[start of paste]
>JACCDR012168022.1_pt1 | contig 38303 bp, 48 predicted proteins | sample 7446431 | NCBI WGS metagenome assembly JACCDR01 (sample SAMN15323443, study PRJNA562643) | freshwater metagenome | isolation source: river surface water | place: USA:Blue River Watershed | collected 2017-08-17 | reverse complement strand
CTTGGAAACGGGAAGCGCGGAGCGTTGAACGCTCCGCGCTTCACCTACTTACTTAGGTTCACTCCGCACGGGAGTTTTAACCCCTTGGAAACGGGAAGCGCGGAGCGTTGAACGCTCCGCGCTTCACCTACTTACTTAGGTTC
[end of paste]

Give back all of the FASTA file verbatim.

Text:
>JACCDR012168022.1_pt1 | contig 38303 bp, 48 predicted proteins | sample 7446431 | NCBI WGS metagenome assembly JACCDR01 (sample SAMN15323443, study PRJNA562643) | freshwater metagenome | isolation source: river surface water | place: USA:Blue River Watershed | collected 2017-08-17 | reverse complement strand
CTTGGAAACGGGAAGCGCGGAGCGTTGAACGCTCCGCGCTTCACCTACTTACTTAGGTTCACTCCGCACGGGAGTTTTAACCCCTTGGAAACGGGAAGCGCGGAGCGTTGAACGCTCCGCGCTTCACCTACTTACTTAGGTTC